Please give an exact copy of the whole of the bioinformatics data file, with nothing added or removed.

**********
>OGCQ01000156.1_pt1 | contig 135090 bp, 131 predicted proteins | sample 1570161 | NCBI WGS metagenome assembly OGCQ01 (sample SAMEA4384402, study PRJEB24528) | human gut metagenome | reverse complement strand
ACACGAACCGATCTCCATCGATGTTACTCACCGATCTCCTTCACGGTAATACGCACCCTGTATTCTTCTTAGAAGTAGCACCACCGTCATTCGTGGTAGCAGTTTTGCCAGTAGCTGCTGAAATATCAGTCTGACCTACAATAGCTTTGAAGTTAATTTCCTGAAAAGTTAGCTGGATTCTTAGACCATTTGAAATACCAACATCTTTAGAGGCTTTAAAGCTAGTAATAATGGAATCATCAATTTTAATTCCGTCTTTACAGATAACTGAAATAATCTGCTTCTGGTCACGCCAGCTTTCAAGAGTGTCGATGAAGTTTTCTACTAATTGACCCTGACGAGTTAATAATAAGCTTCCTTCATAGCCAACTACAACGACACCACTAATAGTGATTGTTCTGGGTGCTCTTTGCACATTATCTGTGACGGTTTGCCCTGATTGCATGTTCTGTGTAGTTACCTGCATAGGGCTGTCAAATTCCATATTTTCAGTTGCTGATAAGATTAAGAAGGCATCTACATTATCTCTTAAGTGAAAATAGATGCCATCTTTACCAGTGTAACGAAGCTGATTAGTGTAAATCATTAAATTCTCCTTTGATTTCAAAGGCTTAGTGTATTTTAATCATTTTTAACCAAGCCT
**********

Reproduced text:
>OGCQ01000156.1_pt1 | contig 135090 bp, 131 predicted proteins | sample 1570161 | NCBI WGS metagenome assembly OGCQ01 (sample SAMEA4384402, study PRJEB24528) | human gut metagenome | reverse complement strand
ACACGAACCGATCTCCATCGATGTTACTCACCGATCTCCTTCACGGTAATACGCACCCTGTATTCTTCTTAGAAGTAGCACCACCGTCATTCGTGGTAGCAGTTTTGCCAGTAGCTGCTGAAATATCAGTCTGACCTACAATAGCTTTGAAGTTAATTTCCTGAAAAGTTAGCTGGATTCTTAGACCATTTGAAATACCAACATCTTTAGAGGCTTTAAAGCTAGTAATAATGGAATCATCAATTTTAATTCCGTCTTTACAGATAACTGAAATAATCTGCTTCTGGTCACGCCAGCTTTCAAGAGTGTCGATGAAGTTTTCTACTAATTGACCCTGACGAGTTAATAATAAGCTTCCTTCATAGCCAACTACAACGACACCACTAATAGTGATTGTTCTGGGTGCTCTTTGCACATTATCTGTGACGGTTTGCCCTGATTGCATGTTCTGTGTAGTTACCTGCATAGGGCTGTCAAATTCCATATTTTCAGTTGCTGATAAGATTAAGAAGGCATCTACATTATCTCTTAAGTGAAAATAGATGCCATCTTTACCAGTGTAACGAAGCTGATTAGTGTAAATCATTAAATTCTCCTTTGATTTCAAAGGCTTAGTGTATTTTAATCATTTTTAACCAAGCCT